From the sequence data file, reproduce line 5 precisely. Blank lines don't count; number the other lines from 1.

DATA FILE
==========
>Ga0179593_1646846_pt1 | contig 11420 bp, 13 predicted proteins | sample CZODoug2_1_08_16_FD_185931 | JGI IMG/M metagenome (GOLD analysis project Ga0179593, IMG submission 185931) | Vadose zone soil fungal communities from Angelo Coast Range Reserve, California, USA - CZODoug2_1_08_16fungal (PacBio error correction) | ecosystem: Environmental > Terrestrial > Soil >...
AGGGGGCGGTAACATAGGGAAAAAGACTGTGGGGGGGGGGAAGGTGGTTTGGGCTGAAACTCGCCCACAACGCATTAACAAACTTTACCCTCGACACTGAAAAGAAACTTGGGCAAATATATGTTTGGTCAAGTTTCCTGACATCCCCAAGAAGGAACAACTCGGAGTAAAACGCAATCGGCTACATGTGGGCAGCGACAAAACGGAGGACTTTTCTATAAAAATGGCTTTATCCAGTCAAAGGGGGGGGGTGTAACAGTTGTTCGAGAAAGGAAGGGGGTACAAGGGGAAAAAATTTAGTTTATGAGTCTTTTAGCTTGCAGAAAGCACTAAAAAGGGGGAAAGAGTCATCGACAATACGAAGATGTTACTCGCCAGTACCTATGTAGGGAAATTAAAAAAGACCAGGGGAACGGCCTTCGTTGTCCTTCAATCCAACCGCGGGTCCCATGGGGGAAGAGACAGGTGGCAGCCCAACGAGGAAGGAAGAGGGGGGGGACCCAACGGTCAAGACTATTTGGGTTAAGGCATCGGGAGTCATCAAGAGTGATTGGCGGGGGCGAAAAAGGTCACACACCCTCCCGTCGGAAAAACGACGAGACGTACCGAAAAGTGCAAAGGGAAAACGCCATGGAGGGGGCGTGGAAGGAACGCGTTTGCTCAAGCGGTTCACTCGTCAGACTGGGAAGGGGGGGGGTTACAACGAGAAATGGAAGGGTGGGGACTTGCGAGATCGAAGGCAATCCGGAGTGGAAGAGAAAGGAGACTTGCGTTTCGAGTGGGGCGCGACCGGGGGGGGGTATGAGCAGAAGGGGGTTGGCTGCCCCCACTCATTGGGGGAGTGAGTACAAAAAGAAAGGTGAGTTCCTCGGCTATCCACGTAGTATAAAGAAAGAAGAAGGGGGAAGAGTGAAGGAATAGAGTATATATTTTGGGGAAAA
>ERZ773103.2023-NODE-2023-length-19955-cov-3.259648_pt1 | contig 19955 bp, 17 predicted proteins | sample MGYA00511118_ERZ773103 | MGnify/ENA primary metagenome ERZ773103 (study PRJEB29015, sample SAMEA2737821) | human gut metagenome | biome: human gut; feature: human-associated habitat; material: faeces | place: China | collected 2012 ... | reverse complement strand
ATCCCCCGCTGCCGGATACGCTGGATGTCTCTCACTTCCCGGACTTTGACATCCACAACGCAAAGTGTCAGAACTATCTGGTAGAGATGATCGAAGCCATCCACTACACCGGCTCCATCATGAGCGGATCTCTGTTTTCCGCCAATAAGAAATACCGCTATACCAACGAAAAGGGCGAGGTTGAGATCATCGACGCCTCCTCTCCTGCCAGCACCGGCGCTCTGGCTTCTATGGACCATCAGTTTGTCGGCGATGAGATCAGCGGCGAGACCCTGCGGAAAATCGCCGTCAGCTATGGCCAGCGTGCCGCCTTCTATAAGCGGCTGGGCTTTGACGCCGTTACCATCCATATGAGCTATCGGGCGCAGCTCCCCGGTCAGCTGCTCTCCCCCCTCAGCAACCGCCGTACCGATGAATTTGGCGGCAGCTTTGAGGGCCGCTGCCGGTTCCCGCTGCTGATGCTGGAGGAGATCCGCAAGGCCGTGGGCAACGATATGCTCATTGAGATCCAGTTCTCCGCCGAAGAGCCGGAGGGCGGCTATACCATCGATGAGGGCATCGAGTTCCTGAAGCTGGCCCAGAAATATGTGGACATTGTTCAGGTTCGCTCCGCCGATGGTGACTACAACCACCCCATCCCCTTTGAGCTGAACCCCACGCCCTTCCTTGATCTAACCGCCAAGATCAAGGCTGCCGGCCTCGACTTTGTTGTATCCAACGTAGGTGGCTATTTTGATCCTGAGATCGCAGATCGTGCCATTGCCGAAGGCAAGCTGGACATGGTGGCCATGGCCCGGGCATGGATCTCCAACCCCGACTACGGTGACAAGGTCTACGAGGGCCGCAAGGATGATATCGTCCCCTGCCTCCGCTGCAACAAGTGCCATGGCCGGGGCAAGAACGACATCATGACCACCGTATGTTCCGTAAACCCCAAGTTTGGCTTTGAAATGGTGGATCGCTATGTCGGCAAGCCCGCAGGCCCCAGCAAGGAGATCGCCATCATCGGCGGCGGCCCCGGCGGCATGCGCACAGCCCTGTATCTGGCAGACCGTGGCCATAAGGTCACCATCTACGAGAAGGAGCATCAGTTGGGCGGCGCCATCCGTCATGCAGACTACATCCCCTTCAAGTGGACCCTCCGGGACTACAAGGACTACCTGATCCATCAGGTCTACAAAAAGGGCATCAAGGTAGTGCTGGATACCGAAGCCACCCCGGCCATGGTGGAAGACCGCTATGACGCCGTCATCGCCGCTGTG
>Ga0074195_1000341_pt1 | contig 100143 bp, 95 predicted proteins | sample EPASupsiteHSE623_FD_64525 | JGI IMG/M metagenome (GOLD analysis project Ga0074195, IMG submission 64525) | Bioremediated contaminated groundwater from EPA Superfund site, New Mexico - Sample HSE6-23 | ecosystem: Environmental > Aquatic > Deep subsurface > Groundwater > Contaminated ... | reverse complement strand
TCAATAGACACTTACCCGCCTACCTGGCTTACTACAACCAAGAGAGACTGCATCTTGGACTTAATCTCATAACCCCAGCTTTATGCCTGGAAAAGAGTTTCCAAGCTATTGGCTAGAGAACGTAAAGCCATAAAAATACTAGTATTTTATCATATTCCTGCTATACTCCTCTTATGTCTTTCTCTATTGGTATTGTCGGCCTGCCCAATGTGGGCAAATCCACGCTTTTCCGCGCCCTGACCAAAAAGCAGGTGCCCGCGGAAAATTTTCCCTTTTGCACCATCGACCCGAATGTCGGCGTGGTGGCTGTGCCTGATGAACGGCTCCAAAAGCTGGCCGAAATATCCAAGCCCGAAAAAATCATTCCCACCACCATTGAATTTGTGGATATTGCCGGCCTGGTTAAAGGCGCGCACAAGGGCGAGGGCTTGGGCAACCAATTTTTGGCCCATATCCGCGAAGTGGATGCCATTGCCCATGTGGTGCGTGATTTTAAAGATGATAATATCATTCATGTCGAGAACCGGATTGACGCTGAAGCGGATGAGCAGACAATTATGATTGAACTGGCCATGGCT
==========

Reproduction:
>Ga0074195_1000341_pt1 | contig 100143 bp, 95 predicted proteins | sample EPASupsiteHSE623_FD_64525 | JGI IMG/M metagenome (GOLD analysis project Ga0074195, IMG submission 64525) | Bioremediated contaminated groundwater from EPA Superfund site, New Mexico - Sample HSE6-23 | ecosystem: Environmental > Aquatic > Deep subsurface > Groundwater > Contaminated ... | reverse complement strand